Quinoa, Beet & Hazelnut Salad

I’m handing the stage to my dear mother-in-law, who introduced me to this beautiful grain fourteen years ago. Thank you, Estee! I appreciate your help. I love every word you wrote.

An on-going, exasperating controversy about Quinoa is how to say it. Most commonly it’s pronounced “KEEN-wah” with two syllables (ˈkēn-ˌwä,). However, my Peruvian friend and my Colombian friend laughed and said that in Peru they call it just as it is spelled “kee-NO-ah” (kē-ˈnō-ə), so my daughter-in-law and I insist on calling it by its native name. Whatever you call it, it is a gorgeous plant and so very healthy.

I first heard about it in a raw-food cooking class (is that an oxymoron?) at an artsy gourmet kitchen in a SoHo loft in New York, where anything cooked at low heat, such that you can put your hand in, is still considered raw. Of course, this takes forever, and I never went RAW, so cooking it in boiling water for 12 minutes is totally fine by me. And so, since the mid 90s, I’ve been hooked on Kee-No-Ah. I love the texture in my mouth, I love the look of the little sprouts in every grain, I love the variety of foods I can add it to, and I love how very healthy it is…and not fattening.. It’s an essential food of the Quechua, the indigenous people of the South American Andes. The ancient Incas called quinoa the “mother grain” and respected it as sacred.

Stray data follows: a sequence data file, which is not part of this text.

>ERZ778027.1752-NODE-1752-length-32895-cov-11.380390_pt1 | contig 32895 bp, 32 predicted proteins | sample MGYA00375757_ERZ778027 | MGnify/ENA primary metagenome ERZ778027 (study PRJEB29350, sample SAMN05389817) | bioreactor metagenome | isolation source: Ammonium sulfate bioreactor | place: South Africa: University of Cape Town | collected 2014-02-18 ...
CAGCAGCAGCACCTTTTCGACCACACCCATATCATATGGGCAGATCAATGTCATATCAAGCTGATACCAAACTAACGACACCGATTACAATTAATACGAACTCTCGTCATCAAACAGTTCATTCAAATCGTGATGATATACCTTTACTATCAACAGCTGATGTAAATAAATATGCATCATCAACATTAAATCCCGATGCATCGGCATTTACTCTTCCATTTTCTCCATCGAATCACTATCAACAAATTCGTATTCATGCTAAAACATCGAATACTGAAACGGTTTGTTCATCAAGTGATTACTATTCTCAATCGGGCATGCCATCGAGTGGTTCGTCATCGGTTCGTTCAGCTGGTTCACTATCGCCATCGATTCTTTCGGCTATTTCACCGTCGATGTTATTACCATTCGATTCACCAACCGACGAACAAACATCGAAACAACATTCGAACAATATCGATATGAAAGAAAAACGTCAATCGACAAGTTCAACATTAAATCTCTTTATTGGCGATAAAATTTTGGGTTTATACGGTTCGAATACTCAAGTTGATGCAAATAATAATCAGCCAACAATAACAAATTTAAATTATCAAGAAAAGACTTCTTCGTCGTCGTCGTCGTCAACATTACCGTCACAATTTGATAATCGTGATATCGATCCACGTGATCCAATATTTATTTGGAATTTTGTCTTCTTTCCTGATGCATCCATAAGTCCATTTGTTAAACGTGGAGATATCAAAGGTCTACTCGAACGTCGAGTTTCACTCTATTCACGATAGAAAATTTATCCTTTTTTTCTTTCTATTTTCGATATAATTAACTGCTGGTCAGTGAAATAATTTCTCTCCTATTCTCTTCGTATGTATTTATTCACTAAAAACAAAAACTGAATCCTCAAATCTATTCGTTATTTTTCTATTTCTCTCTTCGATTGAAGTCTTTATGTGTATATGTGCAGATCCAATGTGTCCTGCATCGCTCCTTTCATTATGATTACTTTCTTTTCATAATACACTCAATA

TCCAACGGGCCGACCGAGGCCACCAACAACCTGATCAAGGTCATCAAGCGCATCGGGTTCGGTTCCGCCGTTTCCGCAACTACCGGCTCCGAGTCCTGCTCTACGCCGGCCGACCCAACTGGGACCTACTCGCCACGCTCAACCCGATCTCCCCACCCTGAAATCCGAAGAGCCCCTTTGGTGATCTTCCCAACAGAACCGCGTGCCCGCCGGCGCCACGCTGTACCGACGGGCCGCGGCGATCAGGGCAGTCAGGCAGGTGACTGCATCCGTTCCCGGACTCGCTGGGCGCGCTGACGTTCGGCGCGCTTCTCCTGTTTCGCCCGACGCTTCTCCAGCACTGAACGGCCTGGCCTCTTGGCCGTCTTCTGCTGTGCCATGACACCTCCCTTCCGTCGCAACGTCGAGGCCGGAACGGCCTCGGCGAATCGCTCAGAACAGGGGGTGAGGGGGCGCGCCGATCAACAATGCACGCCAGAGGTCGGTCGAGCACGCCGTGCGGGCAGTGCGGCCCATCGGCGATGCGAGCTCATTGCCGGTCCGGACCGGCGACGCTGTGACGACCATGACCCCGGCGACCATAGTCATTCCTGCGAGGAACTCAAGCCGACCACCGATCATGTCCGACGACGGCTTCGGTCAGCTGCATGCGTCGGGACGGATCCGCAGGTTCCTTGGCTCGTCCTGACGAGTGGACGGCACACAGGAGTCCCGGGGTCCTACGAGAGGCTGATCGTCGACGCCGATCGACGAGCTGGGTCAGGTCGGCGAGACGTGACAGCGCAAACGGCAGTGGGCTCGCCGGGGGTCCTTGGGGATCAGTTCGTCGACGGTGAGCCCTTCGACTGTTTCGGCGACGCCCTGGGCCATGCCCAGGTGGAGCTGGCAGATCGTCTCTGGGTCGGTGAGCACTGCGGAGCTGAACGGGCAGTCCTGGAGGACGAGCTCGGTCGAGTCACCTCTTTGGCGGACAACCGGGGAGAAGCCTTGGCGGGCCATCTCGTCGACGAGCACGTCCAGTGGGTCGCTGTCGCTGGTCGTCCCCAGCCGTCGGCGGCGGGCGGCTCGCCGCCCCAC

Technically, quinoa isn’t a grain at all, but the seed of the Goosefoot plant. Grain, seed, whatever. I just love its delicate, slightly nutty flavor and the fact that it’s gluten-free. It’s also considered to be a “complete” protein due to the presence of all eight essential amino acids needed for tissue development in humans. Grains like barley, wheat, and rice generally have less than half the protein of quinoa.

 The seeds cook very quickly and always add a nice, fluffy texture to stews and soups.


Quinoa, Beet & Hazelnut Salad

Meal salad for lunch or light dinner. Quick and easy to make. If you don't have mint or scallion, use any other herb you have in hand.
Servings: 4
Author: Shelly


  • 2 medium beets - or 4 small ones
  • 2 cups quinoa
  • 1 avocado - or goat cheese
  • 2 scallion
  • 5 – 7 mint leaves
  • Half lemon
  • Olive oil
  • Salt & pepper
  • Sumac – optional
  • Handful toasted hazelnuts


  • Three ways to cook beets
    The tastiest way is to roast them in the oven: wrap them in wet baking paper (it makes it easier to crumple the paper and work with it when it's wet) and roast them in a 400°F preheated oven for about 40 minutes, until they are tender. If the beets are big and bulky, quarter them so they cook quicker.
    Steam them in a steaming pot but dice them before and make sure there's enough water in pot.
    Simmer them in water for about 40 minutes until they are tender.
  • Cook the quinoa: rinse the quinoa under running cold water (rinsing removes quinoa's natural coating, called saponin, which can make it taste bitter or soapy. Although boxed quinoa is often pre-rinsed, it doesn't hurt to give the seeds an additional rinse at home). Boil 2¼ cups water in a medium sauce pan. Add the quinoa and bring to a boil. Cover the pan and simmer for 12 minutes. Let the quinoa cool down for a few minutes before you use it in the salad.
  • Quinoa beet salad: peel and dice the beets and avocado and set aside. Chop the herb finely and set aside. Add the quinoa into a salad bowl with the beets, avocado, herb, salt, pepper and sumac. Squeeze the lemon, drizzle the olive oil. Crush the hazelnuts and sprinkle them over the salad. Toss gently and serve.

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